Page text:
In a recent decision, a father appealed from an order affirming the family court commissioner’s decision to impute about $13,400 in monthly income to him so that it could modify his Wisconsin child support obligation. The father appealed, arguing that the income had been imputed to him without enough evidence and that the court had mistakenly frustrated his efforts to give evidence about his and his former spouse’s incomes.
The couple petitioned for a legal separation in 2003. They entered a settlement agreement and the court adjudicated a legal separation. The couple had two minor children. The legal separation judgment was changed into a divorce judgment.
Multiple orders were made about the kids’ physical custody and placement. The state was worried that their basic needs weren’t met without public assistance and tried to modify the child support order. It asked that the lower court decide matters connected to their health care and insurance. The father stipulated to give them health insurance.
In 2014, he moved to modify the placement order and asked the lower court to protect their college funds. The state moved to alter the amount of the child support payments since the father’s income had significantly changed. The issue of child support continued to be litigated and the father’s obligation to pay was suspended for about three months. The mother was supposed to make some nominal child support payments to the father during the suspension period, after which the requirement that he pay would commence at $200 biweekly. The commissioner stated that he was self-employed, making $3700 biweekly and that the woman grossed about $1600 in biweekly salary.
The parents continued to litigate insurance and reimbursement, as well as discovery, about these issues. The mother’s attorney claimed that he’d seen inconsistencies about the father’s income and tried to get documents proving the father’s economic position, given that he owned an auto business, possessed many rental properties worth more than $3 million, had built a fancy home and owned multiple vehicles. The father argued that the mother should only get limited discovery about his assets. The State argued that there was no proof the father was diverting funds that should be used for support toward the purchase of things.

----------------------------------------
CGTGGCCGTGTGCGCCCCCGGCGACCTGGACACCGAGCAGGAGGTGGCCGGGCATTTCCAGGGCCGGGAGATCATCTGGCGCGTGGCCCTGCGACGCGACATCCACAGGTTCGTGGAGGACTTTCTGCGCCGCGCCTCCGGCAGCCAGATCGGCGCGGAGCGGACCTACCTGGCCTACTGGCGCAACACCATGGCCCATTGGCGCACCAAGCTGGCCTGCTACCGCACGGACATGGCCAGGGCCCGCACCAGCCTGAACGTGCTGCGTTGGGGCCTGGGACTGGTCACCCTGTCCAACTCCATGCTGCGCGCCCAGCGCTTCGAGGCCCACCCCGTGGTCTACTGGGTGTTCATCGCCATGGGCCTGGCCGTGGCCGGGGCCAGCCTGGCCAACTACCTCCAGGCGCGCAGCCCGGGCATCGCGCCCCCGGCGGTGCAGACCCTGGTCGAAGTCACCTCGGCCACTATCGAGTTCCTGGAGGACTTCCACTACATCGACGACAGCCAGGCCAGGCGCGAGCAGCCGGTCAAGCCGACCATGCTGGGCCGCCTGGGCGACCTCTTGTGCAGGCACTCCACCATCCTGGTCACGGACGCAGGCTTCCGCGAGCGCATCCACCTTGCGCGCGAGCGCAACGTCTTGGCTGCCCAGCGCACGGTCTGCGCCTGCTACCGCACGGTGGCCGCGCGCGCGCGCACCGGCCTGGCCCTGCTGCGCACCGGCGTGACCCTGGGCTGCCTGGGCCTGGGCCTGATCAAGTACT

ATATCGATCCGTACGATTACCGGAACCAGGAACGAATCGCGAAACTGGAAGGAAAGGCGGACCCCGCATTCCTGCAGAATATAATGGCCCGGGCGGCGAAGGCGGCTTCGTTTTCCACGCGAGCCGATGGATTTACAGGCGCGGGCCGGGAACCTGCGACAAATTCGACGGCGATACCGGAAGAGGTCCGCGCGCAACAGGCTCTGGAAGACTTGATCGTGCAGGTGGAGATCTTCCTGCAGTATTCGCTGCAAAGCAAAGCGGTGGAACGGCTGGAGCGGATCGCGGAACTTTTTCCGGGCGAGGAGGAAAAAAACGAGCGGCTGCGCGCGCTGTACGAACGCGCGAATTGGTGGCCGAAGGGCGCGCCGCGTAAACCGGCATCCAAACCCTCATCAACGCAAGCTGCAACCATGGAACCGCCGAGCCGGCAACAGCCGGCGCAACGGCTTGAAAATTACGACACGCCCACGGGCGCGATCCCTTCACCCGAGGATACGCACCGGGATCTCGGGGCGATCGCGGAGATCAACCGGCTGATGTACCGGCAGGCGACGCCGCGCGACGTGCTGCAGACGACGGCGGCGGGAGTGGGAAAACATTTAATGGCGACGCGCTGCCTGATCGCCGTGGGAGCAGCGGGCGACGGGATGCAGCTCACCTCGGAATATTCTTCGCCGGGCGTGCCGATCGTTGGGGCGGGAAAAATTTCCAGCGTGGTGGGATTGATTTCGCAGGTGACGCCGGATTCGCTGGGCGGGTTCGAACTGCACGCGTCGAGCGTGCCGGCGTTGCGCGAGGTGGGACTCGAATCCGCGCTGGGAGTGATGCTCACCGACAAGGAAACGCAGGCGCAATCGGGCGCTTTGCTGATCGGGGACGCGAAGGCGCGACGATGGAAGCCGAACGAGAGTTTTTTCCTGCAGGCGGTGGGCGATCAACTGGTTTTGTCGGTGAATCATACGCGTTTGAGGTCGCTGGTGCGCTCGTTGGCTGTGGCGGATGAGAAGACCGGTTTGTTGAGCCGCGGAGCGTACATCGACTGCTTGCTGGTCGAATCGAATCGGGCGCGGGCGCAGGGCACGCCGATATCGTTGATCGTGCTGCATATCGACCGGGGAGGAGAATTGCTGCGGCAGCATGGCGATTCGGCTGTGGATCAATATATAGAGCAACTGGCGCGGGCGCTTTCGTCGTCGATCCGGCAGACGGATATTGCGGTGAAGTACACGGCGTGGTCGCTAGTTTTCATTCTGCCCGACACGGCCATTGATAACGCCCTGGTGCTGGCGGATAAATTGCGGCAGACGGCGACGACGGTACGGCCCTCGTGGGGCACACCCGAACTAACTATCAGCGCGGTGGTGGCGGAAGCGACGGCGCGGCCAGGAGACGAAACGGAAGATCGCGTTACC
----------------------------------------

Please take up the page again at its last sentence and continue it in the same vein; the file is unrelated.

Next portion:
The lower court concluded his tax returns didn’t give enough background information and it decided she was entitled to more disclosure of income-producing property, monthly expenses and income. The court found an error and ordered a modification of the child support payments.
Further hearings were conducted about these matters. The appellate court explained that the father’s arguments were somewhat incoherent. It explained that a court can exercise its discretion to modify child support upon proof that there was a substantial change in circumstances. The lower court is supposed to follow the standard established by the Wisconsin Department of Children and Families. It is 17% for a child. The court can adjust income based on asset ownership, earning ability and business earnings that haven’t been undistributed. The lower court imputed income based on the documents he’d presented to the court.
For these and other reasons, the appellate court affirmed the lower court’s order.
At Reddin & Singer, LLP, our Milwaukee child support attorneys can help you seek a modification of child support or fight a requested modification. To speak with a knowledgeable divorce lawyer today, do not hesitate to contact the law offices of Reddin & Singer, LLP online or give us a call at 414-271-6400.